Local Heritage

Park Hill, Barrowford

The Pendle Heritage Centre supports the conservation and interpretation of Pendle Hill and its countryside, hamlets and villages all of which form part of the Area of Outstanding Natural Beauty (AONB)

The gateway to the AONB is Park Hill, Barrowford, which is an ancient farming and textile settlement that goes back to medieval times and the Barrowford vaccary set up in the 1200s to produce oxen for the Lord de Lacy.  The centre’s museum tells the story of the buildings and heritage of Park Hill and the Barrowford area. It is open for visitors all year round with a tea room, gift shop and bookshop. The heritage of Barrowford can be traced on a fascinating trail available in the centre bookshop.

 

Higherford Mill Arts Centre

On the opposite side of Pendle Water is an old toll house while further upstream is Higherford Mill, a pioneering cotton factory now an Arts Centre.  Like Park Hill, these buildings were saved by Heritage Trust for the North West, which has rescued many buildings in the Barrowford area including Lomeshaye Bridge Mill, Whitefield.

 

 

 

Blog Posts: Local History

  • Pendle’s Hidden Valley – Field Walk

    Today’s walk was sunny and very enjoyable. It began with several of us pushing a minibus that had broken down! We looked at a wide range of landscape features and buildings which lay south-east of Sabden village, including Dean House built in the 1560s, perhaps the oldest surviving house in the Pendle area. We found many ...

  • Wycoller Landscape Study – Parson Lee Farm Barn

    Five of us got together to have a close look at this extremely fine barn, which lies at an angle next to Parson Lee Farm. This is a mid-1700s double-pile farmhouse facing south. It contains a textile production room facing north. The barn is earlier, c.1600, and is stone built with a heavy flag roof, pinnacles, ...

  • Summer Header Photo by Kat Weatherill

    Our new header photo for the summer was taken by Pendle photographer Kat Weatherill for a June blog about the Pendle Sculpture Trail. Kat trained and worked in horticulture and garden design before changing her profession to photography. It shows in the fresh and natural feel of her photographs. Kat’s website has a great portfolio ...

  • Wycoller Monuments Project 10 – last meeting before Summer break

    Our tenth and final meeting of this season was a rainy affair where we only got going after lunch. We began with a review of the work done this year and last and agreed that the setting of the various monuments and bridges is now much enhanced. We have steadily improved the immediate vicinity of ...

  • Heritage in the Press – May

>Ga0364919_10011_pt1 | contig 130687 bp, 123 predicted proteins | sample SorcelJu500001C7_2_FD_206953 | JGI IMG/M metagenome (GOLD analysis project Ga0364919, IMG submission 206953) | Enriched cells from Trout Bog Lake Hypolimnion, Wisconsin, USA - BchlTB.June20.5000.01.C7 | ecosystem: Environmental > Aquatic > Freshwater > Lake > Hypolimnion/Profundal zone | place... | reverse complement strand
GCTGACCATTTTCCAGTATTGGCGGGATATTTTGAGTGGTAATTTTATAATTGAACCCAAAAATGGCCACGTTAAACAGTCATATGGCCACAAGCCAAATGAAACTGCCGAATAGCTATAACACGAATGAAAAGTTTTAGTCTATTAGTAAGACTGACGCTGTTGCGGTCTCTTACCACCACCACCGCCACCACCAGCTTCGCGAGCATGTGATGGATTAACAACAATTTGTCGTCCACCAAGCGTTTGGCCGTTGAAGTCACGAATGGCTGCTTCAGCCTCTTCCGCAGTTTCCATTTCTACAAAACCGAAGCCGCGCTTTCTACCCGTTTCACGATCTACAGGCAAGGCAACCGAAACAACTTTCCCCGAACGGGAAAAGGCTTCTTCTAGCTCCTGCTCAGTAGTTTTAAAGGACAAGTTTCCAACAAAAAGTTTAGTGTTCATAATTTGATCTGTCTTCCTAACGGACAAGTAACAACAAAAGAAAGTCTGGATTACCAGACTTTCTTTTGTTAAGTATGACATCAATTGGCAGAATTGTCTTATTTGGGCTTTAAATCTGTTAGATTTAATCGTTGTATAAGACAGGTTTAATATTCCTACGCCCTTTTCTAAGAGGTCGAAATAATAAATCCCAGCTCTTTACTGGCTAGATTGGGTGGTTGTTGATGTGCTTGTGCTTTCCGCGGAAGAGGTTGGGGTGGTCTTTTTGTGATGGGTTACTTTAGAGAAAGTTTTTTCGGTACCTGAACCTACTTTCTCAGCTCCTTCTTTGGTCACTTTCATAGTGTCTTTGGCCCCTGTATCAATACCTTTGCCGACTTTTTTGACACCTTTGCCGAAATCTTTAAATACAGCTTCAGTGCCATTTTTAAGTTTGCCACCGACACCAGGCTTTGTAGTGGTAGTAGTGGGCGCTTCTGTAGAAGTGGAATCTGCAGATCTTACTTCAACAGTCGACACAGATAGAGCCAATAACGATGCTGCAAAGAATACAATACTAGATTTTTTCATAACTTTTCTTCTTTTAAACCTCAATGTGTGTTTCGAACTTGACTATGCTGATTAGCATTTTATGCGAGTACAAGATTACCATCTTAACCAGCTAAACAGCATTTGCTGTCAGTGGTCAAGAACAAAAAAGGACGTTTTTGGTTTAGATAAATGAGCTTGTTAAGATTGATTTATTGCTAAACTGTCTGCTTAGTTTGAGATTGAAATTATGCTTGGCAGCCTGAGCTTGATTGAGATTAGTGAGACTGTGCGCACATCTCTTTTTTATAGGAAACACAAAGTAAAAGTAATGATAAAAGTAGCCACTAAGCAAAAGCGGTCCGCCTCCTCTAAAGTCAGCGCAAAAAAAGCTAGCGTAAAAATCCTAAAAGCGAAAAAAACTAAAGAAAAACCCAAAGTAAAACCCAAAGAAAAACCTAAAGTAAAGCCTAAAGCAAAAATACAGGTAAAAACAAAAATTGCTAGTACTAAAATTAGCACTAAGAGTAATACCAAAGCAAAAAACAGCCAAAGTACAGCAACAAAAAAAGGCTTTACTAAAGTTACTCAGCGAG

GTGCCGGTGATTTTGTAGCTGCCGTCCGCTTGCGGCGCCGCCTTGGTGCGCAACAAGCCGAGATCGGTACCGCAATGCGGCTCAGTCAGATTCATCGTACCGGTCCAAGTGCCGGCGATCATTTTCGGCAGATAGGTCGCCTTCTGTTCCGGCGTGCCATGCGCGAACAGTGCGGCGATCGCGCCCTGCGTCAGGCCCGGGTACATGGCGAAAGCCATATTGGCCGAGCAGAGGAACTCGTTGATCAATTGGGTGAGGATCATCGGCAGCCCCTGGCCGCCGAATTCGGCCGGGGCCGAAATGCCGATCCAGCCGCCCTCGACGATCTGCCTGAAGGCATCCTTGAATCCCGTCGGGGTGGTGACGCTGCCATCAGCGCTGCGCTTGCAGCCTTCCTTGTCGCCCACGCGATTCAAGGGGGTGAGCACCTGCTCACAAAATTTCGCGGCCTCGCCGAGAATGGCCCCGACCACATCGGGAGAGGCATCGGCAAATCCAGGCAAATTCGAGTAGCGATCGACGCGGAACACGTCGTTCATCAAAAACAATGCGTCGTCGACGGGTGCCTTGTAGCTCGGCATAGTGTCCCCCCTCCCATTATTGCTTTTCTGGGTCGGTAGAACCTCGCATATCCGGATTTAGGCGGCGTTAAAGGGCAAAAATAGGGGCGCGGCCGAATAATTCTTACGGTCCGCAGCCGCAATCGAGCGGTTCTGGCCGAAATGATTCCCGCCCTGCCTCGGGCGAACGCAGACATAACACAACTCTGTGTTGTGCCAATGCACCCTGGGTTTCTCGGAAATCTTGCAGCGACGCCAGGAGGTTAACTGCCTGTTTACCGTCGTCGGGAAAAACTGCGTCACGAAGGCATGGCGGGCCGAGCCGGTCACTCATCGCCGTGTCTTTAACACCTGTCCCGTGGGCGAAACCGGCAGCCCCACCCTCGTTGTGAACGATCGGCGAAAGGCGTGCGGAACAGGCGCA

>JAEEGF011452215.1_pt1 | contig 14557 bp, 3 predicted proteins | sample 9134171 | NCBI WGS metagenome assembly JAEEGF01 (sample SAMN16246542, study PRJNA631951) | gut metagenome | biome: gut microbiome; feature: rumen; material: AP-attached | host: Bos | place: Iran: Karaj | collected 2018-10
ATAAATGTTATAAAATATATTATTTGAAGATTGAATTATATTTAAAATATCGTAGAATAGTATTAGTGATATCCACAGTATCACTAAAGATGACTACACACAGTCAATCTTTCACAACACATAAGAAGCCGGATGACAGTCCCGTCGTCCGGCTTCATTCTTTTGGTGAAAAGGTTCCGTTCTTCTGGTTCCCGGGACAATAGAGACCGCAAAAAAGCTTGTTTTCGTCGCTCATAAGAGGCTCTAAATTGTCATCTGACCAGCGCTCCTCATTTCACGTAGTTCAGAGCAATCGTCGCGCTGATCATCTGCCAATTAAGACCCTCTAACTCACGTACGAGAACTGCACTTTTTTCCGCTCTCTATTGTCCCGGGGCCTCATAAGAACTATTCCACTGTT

Here is a selection of May’s heritage stories… Clitheroe launches new town trail New Great War book looks at village of Earby Whalley Abbey: well worth a visit this summer How the Civic Trust saved Burnley Wood School Haworth Art Gallery Stables set to become art studio Wycoller is a real gem to visit

  • Archaeological Report on Bracken Hill Barn

    Just to update people, the report on Bracken Hill Barn, Wycoller, nr. Colne is now being being written and will be published shortly. On 18th June and 2nd July we have two survey days to make further progress.  In addition to the barns sheephouses will also be surveyed.

  • Clitheroe Library Reappears at Last

    One of Clitheroe’s finest buildings has just reappeared after being wrapped in scaffold and sheeting for many months. The elaborate stonework of the Carnegie Library has been carefully restored and protected by Lancashire County Council. It now looks splendid in its landmark location. The building was designed in 1904 by Blackburn architects, Briggs and Wolstenholme who ...

  • Wycoller Hall Excavation – 17th May

    We had a great sunny Saturday, excavating to the rear of Wycoller Hall as part of the Wonders and Mysteries of Wycoller day.  In the adjacent Aisled Barn there was an exhibition of our last dig at Wycoller, the site of the Georgian Hot House plus a collection of prehistoric finds by a member of ...

  • Wycoller Monuments Project 9 – Getting ready for Saturday’s Excavation

    The site at the rear of Wycoller Hall is coming along. In Autumn it was an inpenetrable wasteland of saplings, brambles and weeds, now it is a largely plant-free area that can be easily walked across. There are still problems to be tackled, like a big pile of stone tipped on the site, but we ...

  • May Garden

    The kitchen garden has become a subtle green oasis over the last two weeks.  I have added some photos to the Spring Pinterest Board which I hope you will like. Many thanks to our gardeners and garden volunteers for all their efforts. If you fancy spending some time helping out in the garden, just contact Angela ...